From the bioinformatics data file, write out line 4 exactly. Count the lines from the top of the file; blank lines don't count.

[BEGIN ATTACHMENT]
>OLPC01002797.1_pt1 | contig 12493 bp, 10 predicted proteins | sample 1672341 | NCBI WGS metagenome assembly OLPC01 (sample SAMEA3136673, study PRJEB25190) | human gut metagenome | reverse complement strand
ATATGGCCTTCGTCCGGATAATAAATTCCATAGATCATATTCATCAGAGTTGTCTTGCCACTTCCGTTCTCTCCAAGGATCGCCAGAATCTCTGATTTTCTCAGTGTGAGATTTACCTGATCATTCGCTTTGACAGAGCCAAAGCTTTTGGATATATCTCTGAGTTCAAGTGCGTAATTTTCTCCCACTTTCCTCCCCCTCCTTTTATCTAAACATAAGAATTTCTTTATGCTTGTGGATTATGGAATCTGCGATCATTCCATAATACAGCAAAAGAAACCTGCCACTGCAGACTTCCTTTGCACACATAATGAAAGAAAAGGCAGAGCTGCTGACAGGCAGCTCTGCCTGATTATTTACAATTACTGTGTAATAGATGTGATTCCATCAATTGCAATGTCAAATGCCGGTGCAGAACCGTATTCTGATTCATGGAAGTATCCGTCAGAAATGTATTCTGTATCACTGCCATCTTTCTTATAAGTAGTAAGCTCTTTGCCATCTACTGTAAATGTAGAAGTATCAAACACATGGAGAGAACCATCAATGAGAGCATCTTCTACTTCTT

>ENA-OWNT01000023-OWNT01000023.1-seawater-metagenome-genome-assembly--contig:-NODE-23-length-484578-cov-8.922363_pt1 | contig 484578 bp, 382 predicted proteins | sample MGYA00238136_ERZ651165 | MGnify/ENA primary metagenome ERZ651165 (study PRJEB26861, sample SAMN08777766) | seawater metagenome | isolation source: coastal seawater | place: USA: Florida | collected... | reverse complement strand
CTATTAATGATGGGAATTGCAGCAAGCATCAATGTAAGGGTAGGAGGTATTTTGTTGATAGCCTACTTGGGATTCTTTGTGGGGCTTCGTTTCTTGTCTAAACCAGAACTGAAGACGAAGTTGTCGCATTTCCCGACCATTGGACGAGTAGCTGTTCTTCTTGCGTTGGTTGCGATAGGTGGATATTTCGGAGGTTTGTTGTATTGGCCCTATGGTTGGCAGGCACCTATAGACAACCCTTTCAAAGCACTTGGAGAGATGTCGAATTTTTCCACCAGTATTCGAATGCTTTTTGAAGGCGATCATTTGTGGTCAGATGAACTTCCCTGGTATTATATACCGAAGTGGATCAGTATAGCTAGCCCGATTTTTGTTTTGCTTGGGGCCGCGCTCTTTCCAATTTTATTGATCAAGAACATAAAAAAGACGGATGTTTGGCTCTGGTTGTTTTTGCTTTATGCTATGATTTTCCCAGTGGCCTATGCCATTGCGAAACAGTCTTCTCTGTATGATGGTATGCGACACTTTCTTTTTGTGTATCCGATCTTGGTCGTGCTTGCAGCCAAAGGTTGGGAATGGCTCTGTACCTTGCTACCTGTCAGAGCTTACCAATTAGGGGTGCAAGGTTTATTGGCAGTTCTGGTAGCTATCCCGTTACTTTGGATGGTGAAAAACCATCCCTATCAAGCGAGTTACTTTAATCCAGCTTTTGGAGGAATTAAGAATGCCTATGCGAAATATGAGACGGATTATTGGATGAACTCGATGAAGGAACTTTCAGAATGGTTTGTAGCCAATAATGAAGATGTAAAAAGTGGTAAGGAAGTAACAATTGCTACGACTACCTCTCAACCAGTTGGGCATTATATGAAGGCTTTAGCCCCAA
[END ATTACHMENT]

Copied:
CTATTAATGATGGGAATTGCAGCAAGCATCAATGTAAGGGTAGGAGGTATTTTGTTGATAGCCTACTTGGGATTCTTTGTGGGGCTTCGTTTCTTGTCTAAACCAGAACTGAAGACGAAGTTGTCGCATTTCCCGACCATTGGACGAGTAGCTGTTCTTCTTGCGTTGGTTGCGATAGGTGGATATTTCGGAGGTTTGTTGTATTGGCCCTATGGTTGGCAGGCACCTATAGACAACCCTTTCAAAGCACTTGGAGAGATGTCGAATTTTTCCACCAGTATTCGAATGCTTTTTGAAGGCGATCATTTGTGGTCAGATGAACTTCCCTGGTATTATATACCGAAGTGGATCAGTATAGCTAGCCCGATTTTTGTTTTGCTTGGGGCCGCGCTCTTTCCAATTTTATTGATCAAGAACATAAAAAAGACGGATGTTTGGCTCTGGTTGTTTTTGCTTTATGCTATGATTTTCCCAGTGGCCTATGCCATTGCGAAACAGTCTTCTCTGTATGATGGTATGCGACACTTTCTTTTTGTGTATCCGATCTTGGTCGTGCTTGCAGCCAAAGGTTGGGAATGGCTCTGTACCTTGCTACCTGTCAGAGCTTACCAATTAGGGGTGCAAGGTTTATTGGCAGTTCTGGTAGCTATCCCGTTACTTTGGATGGTGAAAAACCATCCCTATCAAGCGAGTTACTTTAATCCAGCTTTTGGAGGAATTAAGAATGCCTATGCGAAATATGAGACGGATTATTGGATGAACTCGATGAAGGAACTTTCAGAATGGTTTGTAGCCAATAATGAAGATGTAAAAAGTGGTAAGGAAGTAACAATTGCTACGACTACCTCTCAACCAGTTGGGCATTATATGAAGGCTTTAGCCCCAA